Letter: Inmate's view of young offenders

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The Independent Online
Sir: In light of the arrest and charging with murder of two 10- year-old boys from Liverpool, I, as an inmate of the 'Wolds', have been encouraged to write on the subject of young offenders. My opinion does not usually mean much. Prisoners/inmates of such establishments have little contact with the media and the media don't appear to be beating a path to the door to interview us. However, many would welcome the chance to have our views known regarding young offenders. After all, many of the prison population started out as young offenders.

What this country needs is not imprisonment for young offenders. Imprisonment, whether it be a secure unit/children's home or detention centre for a young person, can be a far more frightening, traumatic and damaging experience than many experts believe. For a 12- or 13-year-old placed in a secure unit/assessment centre, initially, there is an overwhelming feeling of loneliness and isolation. They are separated from their families - that in itself can be very frightening. Often the child may not fully understand why he or she has been placed in that centre in the first place.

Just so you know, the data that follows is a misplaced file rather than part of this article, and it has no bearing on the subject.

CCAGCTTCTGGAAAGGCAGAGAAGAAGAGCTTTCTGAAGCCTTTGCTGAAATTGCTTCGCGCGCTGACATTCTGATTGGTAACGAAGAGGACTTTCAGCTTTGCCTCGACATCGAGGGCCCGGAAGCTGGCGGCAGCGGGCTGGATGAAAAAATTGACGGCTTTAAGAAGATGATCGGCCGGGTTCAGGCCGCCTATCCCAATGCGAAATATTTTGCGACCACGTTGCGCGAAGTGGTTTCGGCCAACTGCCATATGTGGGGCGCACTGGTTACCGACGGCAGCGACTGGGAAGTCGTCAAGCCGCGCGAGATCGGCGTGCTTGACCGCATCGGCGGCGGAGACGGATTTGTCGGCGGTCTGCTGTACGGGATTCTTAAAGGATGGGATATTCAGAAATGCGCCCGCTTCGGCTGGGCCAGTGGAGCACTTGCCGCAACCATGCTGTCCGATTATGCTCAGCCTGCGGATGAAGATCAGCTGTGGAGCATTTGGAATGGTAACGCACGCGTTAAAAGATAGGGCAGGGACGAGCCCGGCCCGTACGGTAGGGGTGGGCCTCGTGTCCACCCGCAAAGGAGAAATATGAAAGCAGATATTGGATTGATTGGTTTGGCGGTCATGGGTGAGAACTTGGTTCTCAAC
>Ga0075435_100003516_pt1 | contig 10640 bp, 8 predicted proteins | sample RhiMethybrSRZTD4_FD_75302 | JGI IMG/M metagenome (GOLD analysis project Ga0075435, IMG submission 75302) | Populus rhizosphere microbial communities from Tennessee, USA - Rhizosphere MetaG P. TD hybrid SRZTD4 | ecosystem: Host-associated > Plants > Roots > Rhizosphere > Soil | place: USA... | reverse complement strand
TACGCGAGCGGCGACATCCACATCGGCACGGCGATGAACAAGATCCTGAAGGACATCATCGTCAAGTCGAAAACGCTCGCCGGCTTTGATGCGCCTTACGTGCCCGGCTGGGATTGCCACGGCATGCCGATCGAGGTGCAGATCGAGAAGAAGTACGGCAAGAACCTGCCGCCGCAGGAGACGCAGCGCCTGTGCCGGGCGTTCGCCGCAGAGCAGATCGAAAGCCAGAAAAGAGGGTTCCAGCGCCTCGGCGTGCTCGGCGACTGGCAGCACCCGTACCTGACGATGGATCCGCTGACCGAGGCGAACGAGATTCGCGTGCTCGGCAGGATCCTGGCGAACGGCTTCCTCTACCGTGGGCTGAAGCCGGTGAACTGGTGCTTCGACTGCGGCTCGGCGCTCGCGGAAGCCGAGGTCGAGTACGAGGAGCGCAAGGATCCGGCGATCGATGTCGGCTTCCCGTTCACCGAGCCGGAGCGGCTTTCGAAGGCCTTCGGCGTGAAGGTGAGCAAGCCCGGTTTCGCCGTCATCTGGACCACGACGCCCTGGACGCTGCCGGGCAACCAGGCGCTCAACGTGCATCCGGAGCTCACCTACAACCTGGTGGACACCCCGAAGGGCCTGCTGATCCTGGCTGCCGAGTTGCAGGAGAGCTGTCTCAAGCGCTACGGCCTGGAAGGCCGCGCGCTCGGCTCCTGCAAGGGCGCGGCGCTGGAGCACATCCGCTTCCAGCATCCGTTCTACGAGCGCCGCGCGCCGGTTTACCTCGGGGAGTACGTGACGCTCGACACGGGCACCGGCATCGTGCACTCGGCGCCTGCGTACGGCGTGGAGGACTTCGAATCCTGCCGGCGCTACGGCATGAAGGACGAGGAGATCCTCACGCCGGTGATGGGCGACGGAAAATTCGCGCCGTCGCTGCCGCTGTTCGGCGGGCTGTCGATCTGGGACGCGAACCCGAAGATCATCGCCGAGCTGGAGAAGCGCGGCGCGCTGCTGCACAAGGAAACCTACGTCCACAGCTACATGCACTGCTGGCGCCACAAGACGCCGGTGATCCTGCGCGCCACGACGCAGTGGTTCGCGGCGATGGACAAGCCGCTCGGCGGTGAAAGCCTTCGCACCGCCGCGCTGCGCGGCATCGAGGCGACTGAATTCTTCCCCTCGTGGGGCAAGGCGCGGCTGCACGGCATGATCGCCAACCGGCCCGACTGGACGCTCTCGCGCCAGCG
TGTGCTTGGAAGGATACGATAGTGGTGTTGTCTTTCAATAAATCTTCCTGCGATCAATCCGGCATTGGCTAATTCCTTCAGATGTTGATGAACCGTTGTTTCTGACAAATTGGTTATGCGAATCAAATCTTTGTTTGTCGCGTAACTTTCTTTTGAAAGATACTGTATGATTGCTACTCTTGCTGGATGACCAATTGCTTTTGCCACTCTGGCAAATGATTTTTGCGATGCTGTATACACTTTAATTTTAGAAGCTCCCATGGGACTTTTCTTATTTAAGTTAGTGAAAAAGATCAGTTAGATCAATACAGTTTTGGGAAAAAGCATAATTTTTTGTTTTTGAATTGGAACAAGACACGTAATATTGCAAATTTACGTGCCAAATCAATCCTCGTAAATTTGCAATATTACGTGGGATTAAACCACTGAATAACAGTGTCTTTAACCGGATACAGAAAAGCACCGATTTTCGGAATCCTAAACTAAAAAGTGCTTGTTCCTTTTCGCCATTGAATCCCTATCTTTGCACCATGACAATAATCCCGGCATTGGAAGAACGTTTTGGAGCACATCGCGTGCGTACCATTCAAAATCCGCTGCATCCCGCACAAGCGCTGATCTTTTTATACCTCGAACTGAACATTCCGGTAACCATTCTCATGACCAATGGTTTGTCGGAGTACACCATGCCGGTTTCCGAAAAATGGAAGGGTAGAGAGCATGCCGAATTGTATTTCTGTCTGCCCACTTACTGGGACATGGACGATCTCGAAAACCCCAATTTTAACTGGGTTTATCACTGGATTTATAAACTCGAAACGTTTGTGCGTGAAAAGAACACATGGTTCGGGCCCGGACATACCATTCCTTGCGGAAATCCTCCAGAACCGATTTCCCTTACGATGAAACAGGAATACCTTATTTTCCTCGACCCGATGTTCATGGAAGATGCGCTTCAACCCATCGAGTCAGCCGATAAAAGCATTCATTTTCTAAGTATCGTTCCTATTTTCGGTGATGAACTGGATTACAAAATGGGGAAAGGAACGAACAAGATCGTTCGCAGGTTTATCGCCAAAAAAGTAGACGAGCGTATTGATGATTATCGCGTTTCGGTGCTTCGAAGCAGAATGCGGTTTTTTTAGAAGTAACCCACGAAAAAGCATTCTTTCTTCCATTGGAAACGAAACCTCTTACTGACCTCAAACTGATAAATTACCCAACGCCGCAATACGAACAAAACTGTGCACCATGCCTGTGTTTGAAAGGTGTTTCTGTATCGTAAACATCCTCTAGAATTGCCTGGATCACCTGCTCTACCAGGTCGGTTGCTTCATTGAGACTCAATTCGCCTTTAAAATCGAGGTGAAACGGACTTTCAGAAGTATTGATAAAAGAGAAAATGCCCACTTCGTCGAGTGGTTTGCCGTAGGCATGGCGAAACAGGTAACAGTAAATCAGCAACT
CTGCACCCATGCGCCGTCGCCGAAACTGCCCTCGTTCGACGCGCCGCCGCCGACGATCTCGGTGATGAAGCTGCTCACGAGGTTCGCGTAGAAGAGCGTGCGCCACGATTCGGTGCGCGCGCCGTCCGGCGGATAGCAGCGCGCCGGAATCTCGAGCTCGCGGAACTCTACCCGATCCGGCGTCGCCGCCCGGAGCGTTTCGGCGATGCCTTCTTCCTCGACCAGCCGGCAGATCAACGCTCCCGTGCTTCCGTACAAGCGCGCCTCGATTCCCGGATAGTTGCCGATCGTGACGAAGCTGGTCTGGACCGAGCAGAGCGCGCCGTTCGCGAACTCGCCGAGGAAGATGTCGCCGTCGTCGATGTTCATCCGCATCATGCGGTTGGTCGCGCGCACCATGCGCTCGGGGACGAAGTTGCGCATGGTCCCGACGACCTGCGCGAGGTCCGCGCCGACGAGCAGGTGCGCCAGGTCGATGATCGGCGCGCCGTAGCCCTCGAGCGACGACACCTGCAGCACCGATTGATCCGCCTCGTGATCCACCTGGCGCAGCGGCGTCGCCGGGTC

Then there is peer pressure from the other seemingly worldly wise residents, either to engage in minor criminal activities or just to bully the smaller, more vulnerable youngsters for pleasure. Eventually, the youngster reaches the stage where he/she is too afraid to go to their 'guardians', the very people the courts have appointed to oversee the child's welfare and wellbeing.

There are many problems that stem from youngsters being committed to custody at a young age, far too many to list here. What is needed is a new approach. One idea would be a form of counselling from former prisoners and prisoners still in custody. I and many other offenders would be happy to talk and listen to these youngsters and point out our own mistakes and shortcomings, in the hope that we could convince one youngster out of a hundred that he was on the wrong track.

Most law-abiding citizens have the impression that all prisoners are evil, wicked people. Yes, there are a lot of evil, wicked people in prison, but there are also a great many inmates who genuinely care about the youth of today.

On a personal note, when I was a child, these establishments were not very pleasant places to live. Had a different approach been used in the early Seventies, when I was a 'guest' in several of these establishments, I believe I would not be writing this letter today.

Yours respectfully,

JOHN NAVIN

The Wolds Remand Centre

Everthorpe, Humberside

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